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Experimental

Terms, Conditions, Higher Plains - Sitorimon's Debut Album (Review)

Terms, Conditions, Higher Plains – Sitorimon’s Debut Album (Review)

Email This Post Share on Facebook Terms, Conditions, Higher Plains – Sitorimon’s Debut Album (Review)Tweet This Post Print This Post 11.09.12 | | 1 Comment

The Terms & Conditions to Unconditional Love is the debut full-length album, and an intensely personal project, from Simon “Sitorimon” Smith.

I’ve known Smith, the blogger behind Higher Plain Music, for quite some time. We have similar tastes in music. We both love VGM, Celtic/World music, Tori Amos, Derek Webb and many others.

So when Smith told me he had his own album coming out, completely about and inspired by his former significant others, I was psyched.

I want to tell you what I think about this album. So join me after the jump for the Bandcamp embed and my thoughts on this 15-track vocal album from a fellow lover of … well … *good* music.

Alright, before we dive deep, let me get two things out of the way. First of all, this album is somewhat … lo-fi. The recording quality is mixed across the different instruments. The drums often sound a little too sharp, which is a big contrast to the reverb-heavy piano and synths.

Second, Simon is definitely not interested in using autotune, not even a little bit. The vocals are raw, which means the melodic lines can come off sharp, flat, and otherwise dissonant against the rest of the band (which is essentially a one-man layered recording). This is especially noticeable in the opener “Backslap,” as well as “U-Turn” and the album’s title track.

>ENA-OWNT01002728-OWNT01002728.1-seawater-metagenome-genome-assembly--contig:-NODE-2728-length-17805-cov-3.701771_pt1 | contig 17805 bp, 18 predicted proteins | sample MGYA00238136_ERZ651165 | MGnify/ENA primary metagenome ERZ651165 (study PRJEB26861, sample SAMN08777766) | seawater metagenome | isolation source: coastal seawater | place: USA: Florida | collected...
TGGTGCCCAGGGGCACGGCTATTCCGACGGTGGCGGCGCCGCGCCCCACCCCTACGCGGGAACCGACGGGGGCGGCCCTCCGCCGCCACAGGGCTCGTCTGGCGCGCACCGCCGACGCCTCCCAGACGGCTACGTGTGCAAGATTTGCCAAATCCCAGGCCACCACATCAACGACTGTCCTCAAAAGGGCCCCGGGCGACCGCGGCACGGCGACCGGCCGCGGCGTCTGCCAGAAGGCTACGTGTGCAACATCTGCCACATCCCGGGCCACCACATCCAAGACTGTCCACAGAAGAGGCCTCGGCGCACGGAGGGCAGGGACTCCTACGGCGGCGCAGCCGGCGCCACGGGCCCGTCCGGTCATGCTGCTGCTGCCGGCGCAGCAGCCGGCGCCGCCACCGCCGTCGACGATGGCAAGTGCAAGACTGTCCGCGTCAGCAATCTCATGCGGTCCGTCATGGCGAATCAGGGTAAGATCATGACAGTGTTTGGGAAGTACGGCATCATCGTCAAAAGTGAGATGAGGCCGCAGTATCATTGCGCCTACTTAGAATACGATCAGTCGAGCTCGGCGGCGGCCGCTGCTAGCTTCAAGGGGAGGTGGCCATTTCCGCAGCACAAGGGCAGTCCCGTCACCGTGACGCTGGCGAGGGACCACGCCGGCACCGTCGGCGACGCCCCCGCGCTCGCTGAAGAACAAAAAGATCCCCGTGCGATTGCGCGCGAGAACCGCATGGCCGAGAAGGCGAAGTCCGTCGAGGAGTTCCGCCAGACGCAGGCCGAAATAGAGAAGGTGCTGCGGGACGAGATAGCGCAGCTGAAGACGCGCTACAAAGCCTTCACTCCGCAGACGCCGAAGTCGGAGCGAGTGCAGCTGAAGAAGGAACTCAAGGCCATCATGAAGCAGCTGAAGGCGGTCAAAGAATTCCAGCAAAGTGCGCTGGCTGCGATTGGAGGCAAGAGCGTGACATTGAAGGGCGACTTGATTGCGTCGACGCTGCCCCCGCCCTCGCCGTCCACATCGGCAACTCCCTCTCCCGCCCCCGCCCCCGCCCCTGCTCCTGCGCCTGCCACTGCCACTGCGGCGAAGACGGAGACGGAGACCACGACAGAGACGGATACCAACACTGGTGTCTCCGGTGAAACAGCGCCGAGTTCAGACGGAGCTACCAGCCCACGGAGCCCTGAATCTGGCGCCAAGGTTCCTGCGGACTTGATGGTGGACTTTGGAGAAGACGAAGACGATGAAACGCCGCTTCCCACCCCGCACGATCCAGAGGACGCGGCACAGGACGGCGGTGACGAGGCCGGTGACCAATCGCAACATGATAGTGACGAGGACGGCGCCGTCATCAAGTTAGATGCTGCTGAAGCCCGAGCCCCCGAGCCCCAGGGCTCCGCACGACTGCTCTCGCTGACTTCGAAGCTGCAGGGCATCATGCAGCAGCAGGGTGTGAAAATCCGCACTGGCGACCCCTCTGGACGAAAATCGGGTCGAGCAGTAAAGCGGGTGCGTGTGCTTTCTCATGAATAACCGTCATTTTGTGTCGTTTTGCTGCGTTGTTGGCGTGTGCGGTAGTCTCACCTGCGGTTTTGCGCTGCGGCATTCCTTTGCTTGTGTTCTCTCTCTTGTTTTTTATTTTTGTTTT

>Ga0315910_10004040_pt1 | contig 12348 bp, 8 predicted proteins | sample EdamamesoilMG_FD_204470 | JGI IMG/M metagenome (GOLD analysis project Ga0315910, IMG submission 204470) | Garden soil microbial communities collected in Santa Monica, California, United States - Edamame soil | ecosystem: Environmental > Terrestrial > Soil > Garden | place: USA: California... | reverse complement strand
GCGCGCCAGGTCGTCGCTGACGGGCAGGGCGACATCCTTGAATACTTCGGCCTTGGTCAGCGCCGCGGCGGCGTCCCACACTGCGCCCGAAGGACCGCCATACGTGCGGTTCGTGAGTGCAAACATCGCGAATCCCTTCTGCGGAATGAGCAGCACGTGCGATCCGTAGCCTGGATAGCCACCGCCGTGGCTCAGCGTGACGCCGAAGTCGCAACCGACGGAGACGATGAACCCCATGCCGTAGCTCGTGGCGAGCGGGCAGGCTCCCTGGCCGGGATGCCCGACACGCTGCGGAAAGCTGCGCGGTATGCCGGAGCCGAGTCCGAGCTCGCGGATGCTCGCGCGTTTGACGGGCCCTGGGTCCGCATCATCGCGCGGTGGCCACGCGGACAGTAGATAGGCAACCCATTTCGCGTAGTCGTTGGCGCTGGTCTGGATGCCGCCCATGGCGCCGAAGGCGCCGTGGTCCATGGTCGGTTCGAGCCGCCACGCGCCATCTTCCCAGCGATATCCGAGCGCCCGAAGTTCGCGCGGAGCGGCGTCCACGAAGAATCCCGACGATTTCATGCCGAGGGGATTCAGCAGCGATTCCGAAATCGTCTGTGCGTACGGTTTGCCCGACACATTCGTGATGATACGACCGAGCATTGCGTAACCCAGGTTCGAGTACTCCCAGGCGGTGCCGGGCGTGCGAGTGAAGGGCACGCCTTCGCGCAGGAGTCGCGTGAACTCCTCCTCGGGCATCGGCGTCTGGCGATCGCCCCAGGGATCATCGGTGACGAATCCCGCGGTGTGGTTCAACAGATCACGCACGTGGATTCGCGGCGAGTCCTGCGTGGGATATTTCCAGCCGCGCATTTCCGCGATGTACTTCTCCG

Then again, when Simon does stick to a purely tonal sound, the result is stunning. My personal favorite track on the album, “Freefalling,” has Simon shining on his vocals.

Now, to the good stuff.

First of all, the lyrics. They are smart, *and* they smart. Get it? Smith’s sharp writing reflects his own wounds but also leaves puncture wounds in the ghosts that haunt him: memories of ex-lovers. Some of the more poignant segments from the album’s lyrics are used in the 19-page digital booklet included as image files with the album. I really enjoy these lyrics from track 7, “Not Quite Enough” …

And I feel that the rope that you give
Is just not quite enough to go far
And I feel that the thread it’s made with
Will not bend nor will coil, just scar

And that’s one of the softer songs: just Smith singing and a piano and ambient sounds behind him. Some of the louder songs come with vicious attacks. The kind I can nod my head to!

The instrumentation across this album is definitely “experimental.” I mean … you have piano, synth orchestra, traditional rock instruments, and absolutely weird electronic stuff that I cannot describe. It all comes together in this big messy jumble, and at times it’s a turn-off, but other times it’s a real boon for the album. The orchestral stuff on the title track is great. And the simple common-time rock beat in “Scrambled” is fun and danceable, but then it gets all blurred and crazy during the chorus.

Okay, but seriously, “Freefalling.” Great song. It’s the longest track on the album, over 6 minutes long. When Sitorimon finishes singing the song, the instrumental outro really is the best part of the whole album. This section of the song was one of the earliest previews of the album, and it’s still one of the coolest things I’ve heard. I’d love to hear more instrumental stuff like this. Like a keyboard-based music box with some simple warbly synths coming at the end of each four-measure phrase.

There’s something wonderfully homemade about this album. A cynic might call it “amateur” — the album’s front cover would certainly suggest that. But behind that is this wonderful sense of abandonment that you won’t experience unless you really listen closely. Especially to “artsy” creepy tracks like “Spiricom.”

If you want to buy the album, it’ll cost you six British Pounds. You can also stream the whole thing for free at Bandcamp.

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